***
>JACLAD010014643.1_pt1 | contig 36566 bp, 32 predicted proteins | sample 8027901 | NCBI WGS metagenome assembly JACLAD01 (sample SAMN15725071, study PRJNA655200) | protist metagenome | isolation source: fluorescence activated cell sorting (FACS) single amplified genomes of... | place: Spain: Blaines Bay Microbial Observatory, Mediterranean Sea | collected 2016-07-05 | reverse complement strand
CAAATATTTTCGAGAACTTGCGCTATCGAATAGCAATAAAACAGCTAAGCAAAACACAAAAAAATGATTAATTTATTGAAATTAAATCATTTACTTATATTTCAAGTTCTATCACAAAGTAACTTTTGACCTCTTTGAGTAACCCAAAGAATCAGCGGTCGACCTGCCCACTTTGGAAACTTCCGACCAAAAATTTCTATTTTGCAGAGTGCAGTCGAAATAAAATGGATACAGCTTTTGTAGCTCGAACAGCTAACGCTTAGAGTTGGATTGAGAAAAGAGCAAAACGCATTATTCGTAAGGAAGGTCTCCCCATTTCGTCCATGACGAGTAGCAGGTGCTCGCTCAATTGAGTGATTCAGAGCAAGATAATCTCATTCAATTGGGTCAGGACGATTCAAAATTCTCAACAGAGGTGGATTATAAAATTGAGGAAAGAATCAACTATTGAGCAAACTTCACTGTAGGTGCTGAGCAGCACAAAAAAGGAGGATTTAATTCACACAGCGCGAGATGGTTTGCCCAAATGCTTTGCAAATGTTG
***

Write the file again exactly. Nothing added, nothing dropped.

>JACLAD010014643.1_pt1 | contig 36566 bp, 32 predicted proteins | sample 8027901 | NCBI WGS metagenome assembly JACLAD01 (sample SAMN15725071, study PRJNA655200) | protist metagenome | isolation source: fluorescence activated cell sorting (FACS) single amplified genomes of... | place: Spain: Blaines Bay Microbial Observatory, Mediterranean Sea | collected 2016-07-05 | reverse complement strand
CAAATATTTTCGAGAACTTGCGCTATCGAATAGCAATAAAACAGCTAAGCAAAACACAAAAAAATGATTAATTTATTGAAATTAAATCATTTACTTATATTTCAAGTTCTATCACAAAGTAACTTTTGACCTCTTTGAGTAACCCAAAGAATCAGCGGTCGACCTGCCCACTTTGGAAACTTCCGACCAAAAATTTCTATTTTGCAGAGTGCAGTCGAAATAAAATGGATACAGCTTTTGTAGCTCGAACAGCTAACGCTTAGAGTTGGATTGAGAAAAGAGCAAAACGCATTATTCGTAAGGAAGGTCTCCCCATTTCGTCCATGACGAGTAGCAGGTGCTCGCTCAATTGAGTGATTCAGAGCAAGATAATCTCATTCAATTGGGTCAGGACGATTCAAAATTCTCAACAGAGGTGGATTATAAAATTGAGGAAAGAATCAACTATTGAGCAAACTTCACTGTAGGTGCTGAGCAGCACAAAAAAGGAGGATTTAATTCACACAGCGCGAGATGGTTTGCCCAAATGCTTTGCAAATGTTG